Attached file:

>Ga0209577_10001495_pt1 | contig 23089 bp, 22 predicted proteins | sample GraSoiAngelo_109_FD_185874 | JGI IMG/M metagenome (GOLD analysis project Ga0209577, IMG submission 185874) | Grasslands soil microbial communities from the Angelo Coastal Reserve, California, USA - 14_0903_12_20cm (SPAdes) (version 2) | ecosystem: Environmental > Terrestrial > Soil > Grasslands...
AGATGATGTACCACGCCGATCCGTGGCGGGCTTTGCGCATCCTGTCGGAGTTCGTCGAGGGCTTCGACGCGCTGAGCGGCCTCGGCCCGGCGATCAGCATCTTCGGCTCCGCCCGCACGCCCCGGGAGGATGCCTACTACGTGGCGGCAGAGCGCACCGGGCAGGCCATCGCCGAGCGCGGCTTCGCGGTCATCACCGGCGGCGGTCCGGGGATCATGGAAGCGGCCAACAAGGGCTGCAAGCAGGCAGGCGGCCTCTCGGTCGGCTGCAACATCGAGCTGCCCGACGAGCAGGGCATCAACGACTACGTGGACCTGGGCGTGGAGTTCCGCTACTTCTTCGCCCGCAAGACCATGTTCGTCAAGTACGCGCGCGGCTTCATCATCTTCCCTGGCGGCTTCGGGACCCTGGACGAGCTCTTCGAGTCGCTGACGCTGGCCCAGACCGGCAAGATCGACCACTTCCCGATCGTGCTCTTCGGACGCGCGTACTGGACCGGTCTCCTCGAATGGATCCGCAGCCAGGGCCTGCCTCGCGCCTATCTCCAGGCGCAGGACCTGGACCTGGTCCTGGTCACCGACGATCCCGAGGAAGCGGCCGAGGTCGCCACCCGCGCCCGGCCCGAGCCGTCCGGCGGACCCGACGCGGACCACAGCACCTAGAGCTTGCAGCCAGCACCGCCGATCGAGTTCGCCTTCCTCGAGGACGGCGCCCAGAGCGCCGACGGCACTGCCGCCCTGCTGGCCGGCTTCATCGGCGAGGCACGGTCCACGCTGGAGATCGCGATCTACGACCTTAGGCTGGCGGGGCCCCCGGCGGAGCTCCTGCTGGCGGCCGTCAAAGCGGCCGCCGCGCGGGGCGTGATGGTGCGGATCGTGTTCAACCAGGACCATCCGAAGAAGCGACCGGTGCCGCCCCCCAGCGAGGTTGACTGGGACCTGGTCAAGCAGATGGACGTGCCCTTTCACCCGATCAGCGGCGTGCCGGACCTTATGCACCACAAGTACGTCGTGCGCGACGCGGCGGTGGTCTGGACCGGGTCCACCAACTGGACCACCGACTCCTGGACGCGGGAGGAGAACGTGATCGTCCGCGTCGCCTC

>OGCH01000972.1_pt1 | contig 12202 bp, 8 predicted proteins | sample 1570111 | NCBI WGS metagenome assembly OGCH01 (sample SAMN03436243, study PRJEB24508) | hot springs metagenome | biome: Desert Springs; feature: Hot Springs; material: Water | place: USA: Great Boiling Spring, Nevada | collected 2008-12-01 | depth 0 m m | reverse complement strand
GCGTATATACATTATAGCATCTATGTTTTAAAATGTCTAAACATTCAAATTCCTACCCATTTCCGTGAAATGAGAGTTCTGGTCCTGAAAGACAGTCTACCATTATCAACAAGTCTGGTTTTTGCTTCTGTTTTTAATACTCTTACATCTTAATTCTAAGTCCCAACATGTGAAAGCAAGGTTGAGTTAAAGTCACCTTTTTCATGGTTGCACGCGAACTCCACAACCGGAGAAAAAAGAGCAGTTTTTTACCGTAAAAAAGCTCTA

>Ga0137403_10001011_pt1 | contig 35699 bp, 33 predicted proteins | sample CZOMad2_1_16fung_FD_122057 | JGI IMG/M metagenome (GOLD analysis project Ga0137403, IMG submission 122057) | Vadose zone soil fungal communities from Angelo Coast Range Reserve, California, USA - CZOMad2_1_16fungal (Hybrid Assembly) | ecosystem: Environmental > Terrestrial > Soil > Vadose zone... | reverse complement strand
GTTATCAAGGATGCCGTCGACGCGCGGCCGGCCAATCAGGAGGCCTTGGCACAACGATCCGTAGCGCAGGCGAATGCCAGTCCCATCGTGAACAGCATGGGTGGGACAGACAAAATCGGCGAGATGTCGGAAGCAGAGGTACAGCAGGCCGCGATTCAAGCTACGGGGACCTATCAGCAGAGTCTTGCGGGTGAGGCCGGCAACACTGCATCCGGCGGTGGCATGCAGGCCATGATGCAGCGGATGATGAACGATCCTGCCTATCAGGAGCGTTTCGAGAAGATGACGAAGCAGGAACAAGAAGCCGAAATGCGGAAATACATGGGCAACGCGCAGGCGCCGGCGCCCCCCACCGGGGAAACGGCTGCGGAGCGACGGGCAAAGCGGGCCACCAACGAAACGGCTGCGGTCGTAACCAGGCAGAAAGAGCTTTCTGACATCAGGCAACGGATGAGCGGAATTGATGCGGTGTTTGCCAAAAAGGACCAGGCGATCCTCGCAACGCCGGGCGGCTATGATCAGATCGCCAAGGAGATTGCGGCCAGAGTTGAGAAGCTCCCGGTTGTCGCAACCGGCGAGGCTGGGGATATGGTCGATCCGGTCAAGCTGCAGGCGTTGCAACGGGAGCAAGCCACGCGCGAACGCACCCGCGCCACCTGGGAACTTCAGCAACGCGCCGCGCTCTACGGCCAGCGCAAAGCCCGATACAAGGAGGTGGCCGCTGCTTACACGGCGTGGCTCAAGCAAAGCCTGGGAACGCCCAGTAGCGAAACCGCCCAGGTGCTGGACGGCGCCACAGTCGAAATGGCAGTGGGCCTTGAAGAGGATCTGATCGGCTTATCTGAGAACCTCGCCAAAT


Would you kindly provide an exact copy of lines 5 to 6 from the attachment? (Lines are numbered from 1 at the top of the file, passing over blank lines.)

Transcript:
>Ga0137403_10001011_pt1 | contig 35699 bp, 33 predicted proteins | sample CZOMad2_1_16fung_FD_122057 | JGI IMG/M metagenome (GOLD analysis project Ga0137403, IMG submission 122057) | Vadose zone soil fungal communities from Angelo Coast Range Reserve, California, USA - CZOMad2_1_16fungal (Hybrid Assembly) | ecosystem: Environmental > Terrestrial > Soil > Vadose zone... | reverse complement strand
GTTATCAAGGATGCCGTCGACGCGCGGCCGGCCAATCAGGAGGCCTTGGCACAACGATCCGTAGCGCAGGCGAATGCCAGTCCCATCGTGAACAGCATGGGTGGGACAGACAAAATCGGCGAGATGTCGGAAGCAGAGGTACAGCAGGCCGCGATTCAAGCTACGGGGACCTATCAGCAGAGTCTTGCGGGTGAGGCCGGCAACACTGCATCCGGCGGTGGCATGCAGGCCATGATGCAGCGGATGATGAACGATCCTGCCTATCAGGAGCGTTTCGAGAAGATGACGAAGCAGGAACAAGAAGCCGAAATGCGGAAATACATGGGCAACGCGCAGGCGCCGGCGCCCCCCACCGGGGAAACGGCTGCGGAGCGACGGGCAAAGCGGGCCACCAACGAAACGGCTGCGGTCGTAACCAGGCAGAAAGAGCTTTCTGACATCAGGCAACGGATGAGCGGAATTGATGCGGTGTTTGCCAAAAAGGACCAGGCGATCCTCGCAACGCCGGGCGGCTATGATCAGATCGCCAAGGAGATTGCGGCCAGAGTTGAGAAGCTCCCGGTTGTCGCAACCGGCGAGGCTGGGGATATGGTCGATCCGGTCAAGCTGCAGGCGTTGCAACGGGAGCAAGCCACGCGCGAACGCACCCGCGCCACCTGGGAACTTCAGCAACGCGCCGCGCTCTACGGCCAGCGCAAAGCCCGATACAAGGAGGTGGCCGCTGCTTACACGGCGTGGCTCAAGCAAAGCCTGGGAACGCCCAGTAGCGAAACCGCCCAGGTGCTGGACGGCGCCACAGTCGAAATGGCAGTGGGCCTTGAAGAGGATCTGATCGGCTTATCTGAGAACCTCGCCAAAT